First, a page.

Our appeal was mounted against the Court of Appeal's Judgment with the Court hearing oral submissions between the 22 and 24 November 2010.

The Supreme Court result

By a majority (Lords Mance, Dyson and Saville), the Supreme Court allowed our appeal (Lords Kerr and Clarke dissented).

To all intents and purposes, the Supreme Court reinstated the judgment of His Honour Judge Inglis in the Nottingham High Court, holding that:

  • The appellant (Quantum Clothing Group), was not in breach of its common-law duty of care towards the claimant (respondent).
  • Quantum Clothing Group, did not possess 'special' knowledge and had no duty to act at levels of 85 dBA (Lepd), prior to the introduction of the Noise at Work Regulations [1989].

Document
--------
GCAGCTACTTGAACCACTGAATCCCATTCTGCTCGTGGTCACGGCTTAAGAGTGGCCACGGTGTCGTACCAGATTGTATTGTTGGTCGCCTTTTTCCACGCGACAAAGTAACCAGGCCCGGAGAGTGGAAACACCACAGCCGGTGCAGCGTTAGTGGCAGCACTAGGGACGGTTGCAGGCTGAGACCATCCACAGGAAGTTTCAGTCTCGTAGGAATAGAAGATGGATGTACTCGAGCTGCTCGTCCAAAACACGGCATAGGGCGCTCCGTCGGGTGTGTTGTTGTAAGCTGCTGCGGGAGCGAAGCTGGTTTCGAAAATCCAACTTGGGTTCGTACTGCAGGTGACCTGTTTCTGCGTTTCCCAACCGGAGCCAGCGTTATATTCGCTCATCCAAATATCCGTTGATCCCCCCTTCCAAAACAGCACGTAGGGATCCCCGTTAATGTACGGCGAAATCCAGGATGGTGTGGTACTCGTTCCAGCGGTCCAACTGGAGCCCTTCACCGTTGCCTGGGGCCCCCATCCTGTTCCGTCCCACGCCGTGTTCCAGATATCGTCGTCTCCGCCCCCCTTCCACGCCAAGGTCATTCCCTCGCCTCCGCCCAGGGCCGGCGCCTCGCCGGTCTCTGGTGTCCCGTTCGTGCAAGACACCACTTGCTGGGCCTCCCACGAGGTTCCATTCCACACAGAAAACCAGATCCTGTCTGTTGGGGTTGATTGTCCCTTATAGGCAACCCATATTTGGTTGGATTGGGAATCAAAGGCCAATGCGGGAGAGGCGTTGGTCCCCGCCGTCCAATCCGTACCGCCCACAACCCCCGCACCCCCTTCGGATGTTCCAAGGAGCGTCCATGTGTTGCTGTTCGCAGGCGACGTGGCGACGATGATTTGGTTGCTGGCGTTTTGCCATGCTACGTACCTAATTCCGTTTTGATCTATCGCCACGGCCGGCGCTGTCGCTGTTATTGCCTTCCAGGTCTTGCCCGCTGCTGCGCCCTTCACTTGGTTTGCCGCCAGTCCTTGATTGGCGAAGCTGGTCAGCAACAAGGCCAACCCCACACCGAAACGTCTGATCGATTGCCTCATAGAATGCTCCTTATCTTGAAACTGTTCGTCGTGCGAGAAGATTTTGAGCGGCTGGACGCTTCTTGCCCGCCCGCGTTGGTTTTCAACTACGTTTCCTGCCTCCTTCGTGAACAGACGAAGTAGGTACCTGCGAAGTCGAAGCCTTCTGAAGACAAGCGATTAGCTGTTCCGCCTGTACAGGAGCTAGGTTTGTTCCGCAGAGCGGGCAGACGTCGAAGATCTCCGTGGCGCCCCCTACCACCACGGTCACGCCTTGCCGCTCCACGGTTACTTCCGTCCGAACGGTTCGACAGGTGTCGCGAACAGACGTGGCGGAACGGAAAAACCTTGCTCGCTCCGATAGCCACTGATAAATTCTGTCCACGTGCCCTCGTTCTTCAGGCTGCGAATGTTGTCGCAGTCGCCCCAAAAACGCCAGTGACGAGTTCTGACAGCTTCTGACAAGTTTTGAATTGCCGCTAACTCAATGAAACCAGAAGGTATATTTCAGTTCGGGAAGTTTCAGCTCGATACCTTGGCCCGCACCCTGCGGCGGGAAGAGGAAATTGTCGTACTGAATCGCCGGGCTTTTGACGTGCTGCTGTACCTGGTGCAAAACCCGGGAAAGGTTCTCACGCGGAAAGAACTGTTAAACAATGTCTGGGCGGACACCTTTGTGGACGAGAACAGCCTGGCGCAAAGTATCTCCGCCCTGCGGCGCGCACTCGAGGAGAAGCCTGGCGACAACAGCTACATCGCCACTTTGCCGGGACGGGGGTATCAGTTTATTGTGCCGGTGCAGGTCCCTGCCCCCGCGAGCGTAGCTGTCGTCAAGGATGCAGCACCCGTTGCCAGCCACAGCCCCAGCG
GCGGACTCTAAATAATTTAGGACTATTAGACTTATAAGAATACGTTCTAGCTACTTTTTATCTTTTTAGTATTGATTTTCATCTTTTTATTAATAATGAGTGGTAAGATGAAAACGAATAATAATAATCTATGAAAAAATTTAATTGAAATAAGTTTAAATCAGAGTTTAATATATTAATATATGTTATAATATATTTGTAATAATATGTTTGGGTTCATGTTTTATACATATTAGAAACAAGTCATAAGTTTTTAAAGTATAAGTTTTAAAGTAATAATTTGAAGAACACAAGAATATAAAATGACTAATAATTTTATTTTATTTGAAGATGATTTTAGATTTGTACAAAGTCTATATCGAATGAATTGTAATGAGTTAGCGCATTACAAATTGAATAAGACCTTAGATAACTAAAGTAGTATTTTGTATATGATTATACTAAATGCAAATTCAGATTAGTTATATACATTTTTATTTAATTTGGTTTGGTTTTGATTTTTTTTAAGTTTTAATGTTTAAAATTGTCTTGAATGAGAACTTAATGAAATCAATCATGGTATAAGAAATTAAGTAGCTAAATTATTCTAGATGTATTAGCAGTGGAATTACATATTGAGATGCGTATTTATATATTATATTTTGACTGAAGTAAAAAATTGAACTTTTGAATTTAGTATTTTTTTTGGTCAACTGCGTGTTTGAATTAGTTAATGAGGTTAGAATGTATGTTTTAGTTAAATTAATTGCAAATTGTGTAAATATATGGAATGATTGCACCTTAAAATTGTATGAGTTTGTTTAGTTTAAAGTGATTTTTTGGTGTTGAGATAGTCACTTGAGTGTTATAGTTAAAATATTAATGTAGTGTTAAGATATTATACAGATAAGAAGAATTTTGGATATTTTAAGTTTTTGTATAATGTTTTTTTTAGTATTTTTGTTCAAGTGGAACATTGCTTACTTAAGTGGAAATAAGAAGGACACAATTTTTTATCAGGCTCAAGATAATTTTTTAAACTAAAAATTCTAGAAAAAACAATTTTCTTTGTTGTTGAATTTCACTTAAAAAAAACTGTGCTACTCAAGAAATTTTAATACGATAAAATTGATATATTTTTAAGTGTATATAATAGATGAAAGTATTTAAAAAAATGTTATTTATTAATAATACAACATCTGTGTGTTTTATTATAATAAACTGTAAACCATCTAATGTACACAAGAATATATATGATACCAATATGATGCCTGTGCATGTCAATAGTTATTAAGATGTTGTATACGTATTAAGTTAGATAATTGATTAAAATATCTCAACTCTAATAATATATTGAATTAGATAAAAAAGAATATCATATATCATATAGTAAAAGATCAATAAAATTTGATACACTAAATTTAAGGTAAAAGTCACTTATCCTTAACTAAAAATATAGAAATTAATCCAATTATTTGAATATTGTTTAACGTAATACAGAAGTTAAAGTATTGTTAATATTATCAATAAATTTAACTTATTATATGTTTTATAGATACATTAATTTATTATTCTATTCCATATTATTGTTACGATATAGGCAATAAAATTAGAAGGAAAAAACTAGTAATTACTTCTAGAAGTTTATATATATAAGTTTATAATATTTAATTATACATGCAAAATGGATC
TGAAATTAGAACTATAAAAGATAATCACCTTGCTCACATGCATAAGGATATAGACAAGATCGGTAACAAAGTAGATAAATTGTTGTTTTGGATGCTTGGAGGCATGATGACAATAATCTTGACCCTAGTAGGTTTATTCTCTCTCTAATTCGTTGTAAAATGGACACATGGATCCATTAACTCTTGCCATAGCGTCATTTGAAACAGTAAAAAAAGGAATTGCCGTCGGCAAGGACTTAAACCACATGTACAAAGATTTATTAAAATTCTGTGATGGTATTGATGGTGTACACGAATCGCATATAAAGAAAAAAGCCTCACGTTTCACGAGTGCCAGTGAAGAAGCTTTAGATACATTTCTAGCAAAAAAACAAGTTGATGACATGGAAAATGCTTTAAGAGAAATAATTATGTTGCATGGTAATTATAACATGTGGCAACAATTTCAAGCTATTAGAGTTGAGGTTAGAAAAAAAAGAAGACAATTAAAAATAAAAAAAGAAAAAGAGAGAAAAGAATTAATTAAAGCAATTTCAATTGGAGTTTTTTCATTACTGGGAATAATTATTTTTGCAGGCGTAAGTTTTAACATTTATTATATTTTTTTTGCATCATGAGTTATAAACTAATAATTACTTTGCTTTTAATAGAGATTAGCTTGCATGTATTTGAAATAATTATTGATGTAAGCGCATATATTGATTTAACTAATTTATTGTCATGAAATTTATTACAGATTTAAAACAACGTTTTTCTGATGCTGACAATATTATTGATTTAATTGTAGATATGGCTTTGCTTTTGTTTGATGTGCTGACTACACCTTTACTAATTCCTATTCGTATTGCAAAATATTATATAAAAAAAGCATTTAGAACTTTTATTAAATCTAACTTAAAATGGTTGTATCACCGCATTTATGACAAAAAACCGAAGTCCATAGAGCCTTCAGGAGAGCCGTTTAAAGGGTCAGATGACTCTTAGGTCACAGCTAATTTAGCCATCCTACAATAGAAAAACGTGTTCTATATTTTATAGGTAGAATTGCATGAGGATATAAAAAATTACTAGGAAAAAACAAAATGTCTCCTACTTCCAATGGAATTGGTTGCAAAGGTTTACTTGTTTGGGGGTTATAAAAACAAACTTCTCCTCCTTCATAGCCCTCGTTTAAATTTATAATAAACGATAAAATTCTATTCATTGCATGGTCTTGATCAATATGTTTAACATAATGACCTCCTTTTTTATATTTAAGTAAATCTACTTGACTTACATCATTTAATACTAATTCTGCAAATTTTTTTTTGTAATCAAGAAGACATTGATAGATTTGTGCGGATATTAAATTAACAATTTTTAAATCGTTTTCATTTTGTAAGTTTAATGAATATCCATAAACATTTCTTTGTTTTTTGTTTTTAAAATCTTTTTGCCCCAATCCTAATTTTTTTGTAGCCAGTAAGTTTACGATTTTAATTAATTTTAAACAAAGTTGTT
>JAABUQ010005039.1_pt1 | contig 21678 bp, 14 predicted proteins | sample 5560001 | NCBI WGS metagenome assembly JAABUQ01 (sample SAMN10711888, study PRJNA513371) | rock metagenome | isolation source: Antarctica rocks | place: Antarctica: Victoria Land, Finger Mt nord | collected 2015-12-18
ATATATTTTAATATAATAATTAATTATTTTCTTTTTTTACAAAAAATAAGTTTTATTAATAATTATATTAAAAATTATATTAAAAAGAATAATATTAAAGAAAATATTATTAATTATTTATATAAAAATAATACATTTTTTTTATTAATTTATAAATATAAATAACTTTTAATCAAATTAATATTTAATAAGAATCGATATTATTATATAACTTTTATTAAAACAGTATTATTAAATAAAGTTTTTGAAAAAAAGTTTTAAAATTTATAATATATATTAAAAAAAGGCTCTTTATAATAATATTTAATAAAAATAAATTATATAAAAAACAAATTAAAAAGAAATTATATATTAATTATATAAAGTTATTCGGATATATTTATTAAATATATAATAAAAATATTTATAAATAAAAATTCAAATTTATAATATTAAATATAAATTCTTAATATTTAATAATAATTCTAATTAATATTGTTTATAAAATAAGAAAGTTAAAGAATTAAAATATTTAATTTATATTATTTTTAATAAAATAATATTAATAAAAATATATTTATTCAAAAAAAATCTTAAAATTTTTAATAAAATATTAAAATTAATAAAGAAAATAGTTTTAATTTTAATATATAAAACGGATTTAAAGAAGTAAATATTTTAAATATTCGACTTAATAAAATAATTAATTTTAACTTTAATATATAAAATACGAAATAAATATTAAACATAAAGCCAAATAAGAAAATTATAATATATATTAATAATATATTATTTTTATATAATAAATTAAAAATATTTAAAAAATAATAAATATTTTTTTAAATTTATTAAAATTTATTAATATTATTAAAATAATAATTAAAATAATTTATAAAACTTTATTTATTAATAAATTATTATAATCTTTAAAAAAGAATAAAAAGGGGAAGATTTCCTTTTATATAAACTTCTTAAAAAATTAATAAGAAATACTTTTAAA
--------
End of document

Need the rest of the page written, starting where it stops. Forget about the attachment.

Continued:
• Although the Supreme Court held that the Factories Act [1961] and specifically Section 29(1) could apply to 'noise', the appellants were not in breach of Section 29 (1) for relying upon the main thrust of the 1972 Code of Practice on 'noise' and were thus not in breach of their statutory duty for failing to provide hearing protection for those employees exposed at levels between 85 and 90 dBA (Lepd) before the 1 January 1990.

Ramifications for the insurance market and NIHL claims handling

  • Had the claimants been successful in either their original or revised arguments that liability should attach at levels below 90 dBA (Lepd) before the 1 January 1990, all historical employers' liability insurers would have faced increased financial liability, running into tens of millions of pounds.